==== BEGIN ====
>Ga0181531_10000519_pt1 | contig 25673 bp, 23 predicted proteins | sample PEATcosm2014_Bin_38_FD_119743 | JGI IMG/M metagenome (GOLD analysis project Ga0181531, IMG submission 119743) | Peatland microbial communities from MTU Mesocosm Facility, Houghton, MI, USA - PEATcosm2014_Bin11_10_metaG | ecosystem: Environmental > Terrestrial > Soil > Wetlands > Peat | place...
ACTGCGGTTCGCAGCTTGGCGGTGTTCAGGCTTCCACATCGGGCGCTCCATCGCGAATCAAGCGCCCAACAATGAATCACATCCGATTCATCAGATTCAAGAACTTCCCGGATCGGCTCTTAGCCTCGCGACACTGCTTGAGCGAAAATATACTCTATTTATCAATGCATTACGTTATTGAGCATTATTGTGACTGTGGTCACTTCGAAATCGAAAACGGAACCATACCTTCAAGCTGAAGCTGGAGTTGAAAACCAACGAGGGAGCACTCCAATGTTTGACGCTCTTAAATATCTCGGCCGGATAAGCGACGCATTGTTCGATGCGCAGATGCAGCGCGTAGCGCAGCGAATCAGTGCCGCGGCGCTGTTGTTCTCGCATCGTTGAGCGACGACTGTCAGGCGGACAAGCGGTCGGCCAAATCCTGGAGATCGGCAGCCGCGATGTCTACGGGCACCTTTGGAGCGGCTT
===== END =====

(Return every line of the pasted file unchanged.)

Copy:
>Ga0181531_10000519_pt1 | contig 25673 bp, 23 predicted proteins | sample PEATcosm2014_Bin_38_FD_119743 | JGI IMG/M metagenome (GOLD analysis project Ga0181531, IMG submission 119743) | Peatland microbial communities from MTU Mesocosm Facility, Houghton, MI, USA - PEATcosm2014_Bin11_10_metaG | ecosystem: Environmental > Terrestrial > Soil > Wetlands > Peat | place...
ACTGCGGTTCGCAGCTTGGCGGTGTTCAGGCTTCCACATCGGGCGCTCCATCGCGAATCAAGCGCCCAACAATGAATCACATCCGATTCATCAGATTCAAGAACTTCCCGGATCGGCTCTTAGCCTCGCGACACTGCTTGAGCGAAAATATACTCTATTTATCAATGCATTACGTTATTGAGCATTATTGTGACTGTGGTCACTTCGAAATCGAAAACGGAACCATACCTTCAAGCTGAAGCTGGAGTTGAAAACCAACGAGGGAGCACTCCAATGTTTGACGCTCTTAAATATCTCGGCCGGATAAGCGACGCATTGTTCGATGCGCAGATGCAGCGCGTAGCGCAGCGAATCAGTGCCGCGGCGCTGTTGTTCTCGCATCGTTGAGCGACGACTGTCAGGCGGACAAGCGGTCGGCCAAATCCTGGAGATCGGCAGCCGCGATGTCTACGGGCACCTTTGGAGCGGCTT